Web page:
With winter behind us and construction in full swing, so is construction debris removal. And that means far more than a clean job site.
Anyone who has worked in construction any length of time knows that it can be hazardous and safety is a priority. What many of them don't realize, however, is that construction debris removal can help minimize the dangers that can plague a typical job site.
Remodeling can be a dream project for a homeowner. Or a distressing nightmare. Finding the right contractor makes all the difference, but how do you know?
Now that it’s spring, for many people, it's time for that home remodeling project you’ve been thinking about. Whether it’s a makeover of the kitchen or simply an upgrade for your master bathroom, a remodel can improve your living space and add value to your home.
Construction waste is a constant element for contractors. While there are options for how to best dispose of it, recycling may not be an obvious one.
In many places, the arrival of spring means great weather and increased construction. But that also means more construction debris removal to take care of.
One of the never-ending and non-revenue generating tasks in every construction job is getting rid of the trash. Construction debris removal is a job that has to be done, takes time to get it done, and costs money without adding any profit. Contractors don't look forward to it and crews would rather do other things, but it is a job that must be done.
Every contractor knows that their occupation is particularly dangerous. Accidents can happen quite easily on a site but construction debris removal can help.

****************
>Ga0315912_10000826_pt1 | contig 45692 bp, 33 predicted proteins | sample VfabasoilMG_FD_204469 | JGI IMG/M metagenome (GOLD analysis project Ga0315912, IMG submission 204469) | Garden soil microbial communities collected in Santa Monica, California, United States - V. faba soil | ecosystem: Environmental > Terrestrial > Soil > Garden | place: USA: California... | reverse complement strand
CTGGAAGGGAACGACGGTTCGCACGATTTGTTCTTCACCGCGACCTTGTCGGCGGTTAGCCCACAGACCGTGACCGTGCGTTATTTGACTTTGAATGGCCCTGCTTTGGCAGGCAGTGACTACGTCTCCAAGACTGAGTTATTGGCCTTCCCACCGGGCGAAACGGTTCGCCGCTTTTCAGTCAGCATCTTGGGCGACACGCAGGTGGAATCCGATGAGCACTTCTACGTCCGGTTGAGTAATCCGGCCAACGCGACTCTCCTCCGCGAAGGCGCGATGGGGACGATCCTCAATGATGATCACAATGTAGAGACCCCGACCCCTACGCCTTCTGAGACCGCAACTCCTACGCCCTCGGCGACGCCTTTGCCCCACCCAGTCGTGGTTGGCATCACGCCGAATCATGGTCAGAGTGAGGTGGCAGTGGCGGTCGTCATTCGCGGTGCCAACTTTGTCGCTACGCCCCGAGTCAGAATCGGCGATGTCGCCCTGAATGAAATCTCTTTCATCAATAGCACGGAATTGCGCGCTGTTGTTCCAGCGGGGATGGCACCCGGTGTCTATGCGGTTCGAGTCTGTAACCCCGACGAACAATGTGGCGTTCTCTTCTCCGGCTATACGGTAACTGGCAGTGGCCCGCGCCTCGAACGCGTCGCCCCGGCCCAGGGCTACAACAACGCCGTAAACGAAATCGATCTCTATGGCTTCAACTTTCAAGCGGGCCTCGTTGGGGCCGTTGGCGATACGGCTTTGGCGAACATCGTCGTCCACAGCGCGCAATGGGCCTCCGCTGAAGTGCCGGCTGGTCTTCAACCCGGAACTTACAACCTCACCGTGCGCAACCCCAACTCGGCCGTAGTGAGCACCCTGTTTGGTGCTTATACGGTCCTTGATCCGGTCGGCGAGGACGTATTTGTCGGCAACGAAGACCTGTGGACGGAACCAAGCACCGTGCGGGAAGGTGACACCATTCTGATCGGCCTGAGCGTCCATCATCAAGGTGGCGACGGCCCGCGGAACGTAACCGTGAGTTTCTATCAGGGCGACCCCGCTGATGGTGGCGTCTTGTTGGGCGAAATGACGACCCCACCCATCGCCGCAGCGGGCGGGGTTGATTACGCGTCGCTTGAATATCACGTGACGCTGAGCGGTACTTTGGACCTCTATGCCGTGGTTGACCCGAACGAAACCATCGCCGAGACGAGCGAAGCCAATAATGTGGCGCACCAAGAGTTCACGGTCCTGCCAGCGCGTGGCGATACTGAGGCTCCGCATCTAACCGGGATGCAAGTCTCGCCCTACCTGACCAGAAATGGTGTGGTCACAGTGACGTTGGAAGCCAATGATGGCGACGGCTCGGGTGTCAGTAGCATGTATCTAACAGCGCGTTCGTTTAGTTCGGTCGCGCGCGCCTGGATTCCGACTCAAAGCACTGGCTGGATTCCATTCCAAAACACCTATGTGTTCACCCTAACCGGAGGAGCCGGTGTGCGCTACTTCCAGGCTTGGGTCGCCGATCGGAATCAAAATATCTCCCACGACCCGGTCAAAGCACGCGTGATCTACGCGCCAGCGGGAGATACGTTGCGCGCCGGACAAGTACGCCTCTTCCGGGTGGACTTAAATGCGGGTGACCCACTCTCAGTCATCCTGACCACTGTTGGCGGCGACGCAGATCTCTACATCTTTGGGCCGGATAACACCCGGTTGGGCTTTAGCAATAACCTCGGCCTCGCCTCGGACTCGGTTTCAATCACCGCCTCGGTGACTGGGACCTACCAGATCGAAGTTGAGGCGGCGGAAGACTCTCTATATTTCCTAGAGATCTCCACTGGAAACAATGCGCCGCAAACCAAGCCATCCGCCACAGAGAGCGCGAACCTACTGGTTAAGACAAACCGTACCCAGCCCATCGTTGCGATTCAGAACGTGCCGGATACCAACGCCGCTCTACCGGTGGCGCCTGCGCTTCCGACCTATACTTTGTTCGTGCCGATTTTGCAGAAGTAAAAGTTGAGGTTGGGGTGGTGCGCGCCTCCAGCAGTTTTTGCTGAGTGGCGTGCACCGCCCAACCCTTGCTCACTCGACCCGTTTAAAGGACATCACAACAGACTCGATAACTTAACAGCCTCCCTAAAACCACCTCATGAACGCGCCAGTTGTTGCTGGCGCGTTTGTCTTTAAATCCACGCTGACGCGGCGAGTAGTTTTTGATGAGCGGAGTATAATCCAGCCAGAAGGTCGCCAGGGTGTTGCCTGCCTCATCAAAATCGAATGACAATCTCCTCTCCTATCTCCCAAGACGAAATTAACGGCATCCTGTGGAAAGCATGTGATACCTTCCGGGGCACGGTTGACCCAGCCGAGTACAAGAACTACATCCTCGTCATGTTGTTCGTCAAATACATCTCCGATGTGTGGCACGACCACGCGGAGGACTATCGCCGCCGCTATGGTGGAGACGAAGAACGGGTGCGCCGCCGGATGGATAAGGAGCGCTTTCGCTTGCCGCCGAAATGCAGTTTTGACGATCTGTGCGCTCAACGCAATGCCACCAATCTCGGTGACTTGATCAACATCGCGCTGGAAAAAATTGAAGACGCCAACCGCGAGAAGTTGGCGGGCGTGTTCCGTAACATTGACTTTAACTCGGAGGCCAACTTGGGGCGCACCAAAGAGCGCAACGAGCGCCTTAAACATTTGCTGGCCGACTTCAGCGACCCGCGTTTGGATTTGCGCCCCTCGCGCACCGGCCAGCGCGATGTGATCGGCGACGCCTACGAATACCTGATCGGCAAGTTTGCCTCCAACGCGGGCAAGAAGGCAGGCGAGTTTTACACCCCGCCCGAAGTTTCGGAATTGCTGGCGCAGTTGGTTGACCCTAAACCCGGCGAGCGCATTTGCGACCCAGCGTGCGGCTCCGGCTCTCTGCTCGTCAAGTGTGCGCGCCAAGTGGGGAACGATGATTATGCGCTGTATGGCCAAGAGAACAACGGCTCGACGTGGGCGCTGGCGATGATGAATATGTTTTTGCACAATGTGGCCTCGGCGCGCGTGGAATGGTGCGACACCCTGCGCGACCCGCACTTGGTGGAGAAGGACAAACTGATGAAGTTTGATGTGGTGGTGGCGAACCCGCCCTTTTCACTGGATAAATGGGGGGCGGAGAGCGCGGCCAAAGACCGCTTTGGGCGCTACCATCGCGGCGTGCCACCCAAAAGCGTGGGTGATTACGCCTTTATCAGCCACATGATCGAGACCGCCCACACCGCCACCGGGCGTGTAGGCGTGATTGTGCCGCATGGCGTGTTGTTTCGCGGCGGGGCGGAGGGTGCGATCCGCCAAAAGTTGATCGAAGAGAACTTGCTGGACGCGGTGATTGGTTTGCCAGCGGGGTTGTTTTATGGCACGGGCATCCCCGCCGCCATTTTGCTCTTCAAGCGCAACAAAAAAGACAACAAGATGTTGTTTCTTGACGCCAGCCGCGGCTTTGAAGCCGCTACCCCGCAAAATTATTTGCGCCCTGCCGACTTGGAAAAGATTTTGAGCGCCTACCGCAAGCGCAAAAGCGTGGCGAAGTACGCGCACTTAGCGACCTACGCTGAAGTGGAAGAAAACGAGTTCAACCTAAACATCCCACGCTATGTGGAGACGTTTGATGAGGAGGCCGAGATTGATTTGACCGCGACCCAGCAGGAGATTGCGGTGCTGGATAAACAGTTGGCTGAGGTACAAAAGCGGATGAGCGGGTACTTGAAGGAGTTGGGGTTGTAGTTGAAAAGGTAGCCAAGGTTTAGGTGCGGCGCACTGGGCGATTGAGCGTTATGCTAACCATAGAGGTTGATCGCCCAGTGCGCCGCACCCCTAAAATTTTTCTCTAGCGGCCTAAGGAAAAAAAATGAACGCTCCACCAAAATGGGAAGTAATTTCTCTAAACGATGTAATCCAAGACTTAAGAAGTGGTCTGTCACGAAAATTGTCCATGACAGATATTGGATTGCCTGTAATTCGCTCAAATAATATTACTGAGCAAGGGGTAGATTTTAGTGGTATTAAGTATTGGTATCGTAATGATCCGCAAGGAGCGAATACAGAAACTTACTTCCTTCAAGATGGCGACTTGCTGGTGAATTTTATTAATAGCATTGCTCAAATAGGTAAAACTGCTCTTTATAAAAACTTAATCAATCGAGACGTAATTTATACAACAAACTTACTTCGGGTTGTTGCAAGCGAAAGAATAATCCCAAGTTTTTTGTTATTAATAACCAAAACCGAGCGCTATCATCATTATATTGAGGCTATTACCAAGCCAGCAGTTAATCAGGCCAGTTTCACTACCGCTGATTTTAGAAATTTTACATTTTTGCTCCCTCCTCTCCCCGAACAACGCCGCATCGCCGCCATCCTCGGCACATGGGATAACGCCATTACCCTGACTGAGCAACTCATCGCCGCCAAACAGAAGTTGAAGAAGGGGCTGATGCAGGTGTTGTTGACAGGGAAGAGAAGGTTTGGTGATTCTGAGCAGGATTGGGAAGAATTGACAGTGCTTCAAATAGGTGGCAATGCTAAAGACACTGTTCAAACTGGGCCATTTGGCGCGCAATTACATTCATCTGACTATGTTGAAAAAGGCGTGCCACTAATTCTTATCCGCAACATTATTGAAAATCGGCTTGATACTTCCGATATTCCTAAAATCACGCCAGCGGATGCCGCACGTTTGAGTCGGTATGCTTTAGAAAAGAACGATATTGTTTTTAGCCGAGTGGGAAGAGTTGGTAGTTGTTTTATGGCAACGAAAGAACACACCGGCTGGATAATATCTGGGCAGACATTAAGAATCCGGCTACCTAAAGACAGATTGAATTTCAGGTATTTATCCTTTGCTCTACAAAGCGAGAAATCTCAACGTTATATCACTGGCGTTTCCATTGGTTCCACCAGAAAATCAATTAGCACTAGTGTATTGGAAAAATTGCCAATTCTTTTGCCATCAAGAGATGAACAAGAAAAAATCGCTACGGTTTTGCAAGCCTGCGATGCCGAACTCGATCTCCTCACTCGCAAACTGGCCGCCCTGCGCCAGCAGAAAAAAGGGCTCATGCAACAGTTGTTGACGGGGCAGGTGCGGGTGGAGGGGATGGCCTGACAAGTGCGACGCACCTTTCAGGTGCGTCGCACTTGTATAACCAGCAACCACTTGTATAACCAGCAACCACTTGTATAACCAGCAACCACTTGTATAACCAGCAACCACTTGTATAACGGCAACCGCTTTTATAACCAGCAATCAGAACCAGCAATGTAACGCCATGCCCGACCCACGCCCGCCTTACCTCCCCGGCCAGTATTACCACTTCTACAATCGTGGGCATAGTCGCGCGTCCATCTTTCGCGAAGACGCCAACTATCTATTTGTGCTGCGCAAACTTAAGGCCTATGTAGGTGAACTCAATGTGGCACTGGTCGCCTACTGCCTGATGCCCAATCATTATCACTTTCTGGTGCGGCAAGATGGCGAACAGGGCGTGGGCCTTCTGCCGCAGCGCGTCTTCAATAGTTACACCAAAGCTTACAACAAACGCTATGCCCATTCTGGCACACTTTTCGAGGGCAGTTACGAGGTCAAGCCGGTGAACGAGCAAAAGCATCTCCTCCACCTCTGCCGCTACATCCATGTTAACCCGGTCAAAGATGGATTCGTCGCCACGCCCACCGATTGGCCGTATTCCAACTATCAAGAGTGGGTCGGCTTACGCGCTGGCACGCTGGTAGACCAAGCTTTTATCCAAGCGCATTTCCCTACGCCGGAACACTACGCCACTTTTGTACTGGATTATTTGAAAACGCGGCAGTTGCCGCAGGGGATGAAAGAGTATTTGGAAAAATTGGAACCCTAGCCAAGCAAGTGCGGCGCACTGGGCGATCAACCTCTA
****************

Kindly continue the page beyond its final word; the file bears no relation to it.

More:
According to the U.S. Bureau of Labor Statistics, construction Is "The Most Dangerous Industry" in the nation. This was underscored by the fact that, in 2010 for example, construction had the highest number of fatal injuries, accounting for 16.5 percent of the total work-related deaths that year.
Despite what many people may think, all construction waste does not have to end up in a landfill. With the options to recycle or reuse construction debris, contractors can choose to be green.
Construction projects create construction debris. Most of the time this is easily cleaned up and disposed of. But what about the debris from hazardous materials?
Construction can be dangerous, especially during the winter months when inclement weather makes for hazardous work conditions. But managing construction debris can help.
Certainly for some, the idea that construction waste removal can help minimize the dangers of accidents might seem like overkill. But, according to OSHA, out of the almost 4,000 worker fatalities recorded in 2013, over 20% of them were in construction. Of those, between 40 to 60% were caused by falls. And many of those falls involved construction debris.